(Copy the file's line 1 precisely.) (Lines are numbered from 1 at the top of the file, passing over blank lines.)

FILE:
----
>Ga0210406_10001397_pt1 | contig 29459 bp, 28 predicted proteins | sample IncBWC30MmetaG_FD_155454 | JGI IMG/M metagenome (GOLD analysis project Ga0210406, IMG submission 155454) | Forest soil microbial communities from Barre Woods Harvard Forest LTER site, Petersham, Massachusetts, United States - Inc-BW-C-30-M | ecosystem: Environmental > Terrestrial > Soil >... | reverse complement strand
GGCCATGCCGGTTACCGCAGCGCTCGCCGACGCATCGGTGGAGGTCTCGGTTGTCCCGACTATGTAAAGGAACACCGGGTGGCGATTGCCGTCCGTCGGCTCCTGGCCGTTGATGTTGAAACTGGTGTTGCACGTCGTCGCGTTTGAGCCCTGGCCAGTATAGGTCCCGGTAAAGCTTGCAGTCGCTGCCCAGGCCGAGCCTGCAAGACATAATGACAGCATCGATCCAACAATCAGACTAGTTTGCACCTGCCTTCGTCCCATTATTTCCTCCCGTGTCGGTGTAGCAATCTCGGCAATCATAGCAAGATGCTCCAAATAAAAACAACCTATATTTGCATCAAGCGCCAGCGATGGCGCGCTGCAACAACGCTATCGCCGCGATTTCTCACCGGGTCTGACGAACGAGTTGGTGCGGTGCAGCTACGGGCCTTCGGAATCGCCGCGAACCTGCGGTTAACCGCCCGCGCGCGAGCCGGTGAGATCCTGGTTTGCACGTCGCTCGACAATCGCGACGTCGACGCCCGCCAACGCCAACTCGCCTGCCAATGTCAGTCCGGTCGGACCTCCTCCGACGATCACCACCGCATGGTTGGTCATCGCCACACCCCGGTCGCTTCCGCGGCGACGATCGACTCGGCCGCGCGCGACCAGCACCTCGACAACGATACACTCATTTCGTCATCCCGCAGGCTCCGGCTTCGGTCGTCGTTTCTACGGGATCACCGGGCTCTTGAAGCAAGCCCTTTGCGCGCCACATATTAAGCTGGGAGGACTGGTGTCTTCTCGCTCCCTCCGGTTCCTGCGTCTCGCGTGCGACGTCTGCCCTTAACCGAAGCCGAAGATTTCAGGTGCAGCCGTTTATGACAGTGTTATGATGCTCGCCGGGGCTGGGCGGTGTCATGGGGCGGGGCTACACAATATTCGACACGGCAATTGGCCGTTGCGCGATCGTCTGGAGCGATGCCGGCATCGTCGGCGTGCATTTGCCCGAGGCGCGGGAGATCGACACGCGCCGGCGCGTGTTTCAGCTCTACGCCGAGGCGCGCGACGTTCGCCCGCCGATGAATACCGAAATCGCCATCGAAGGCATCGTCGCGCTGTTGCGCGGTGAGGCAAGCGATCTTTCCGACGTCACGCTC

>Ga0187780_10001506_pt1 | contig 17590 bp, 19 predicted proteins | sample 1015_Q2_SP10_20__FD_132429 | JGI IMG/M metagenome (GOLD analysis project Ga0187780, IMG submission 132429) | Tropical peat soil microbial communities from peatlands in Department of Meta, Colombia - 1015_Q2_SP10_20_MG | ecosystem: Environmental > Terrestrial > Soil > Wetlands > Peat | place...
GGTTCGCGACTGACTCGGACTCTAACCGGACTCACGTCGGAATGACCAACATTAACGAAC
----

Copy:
>Ga0210406_10001397_pt1 | contig 29459 bp, 28 predicted proteins | sample IncBWC30MmetaG_FD_155454 | JGI IMG/M metagenome (GOLD analysis project Ga0210406, IMG submission 155454) | Forest soil microbial communities from Barre Woods Harvard Forest LTER site, Petersham, Massachusetts, United States - Inc-BW-C-30-M | ecosystem: Environmental > Terrestrial > Soil >... | reverse complement strand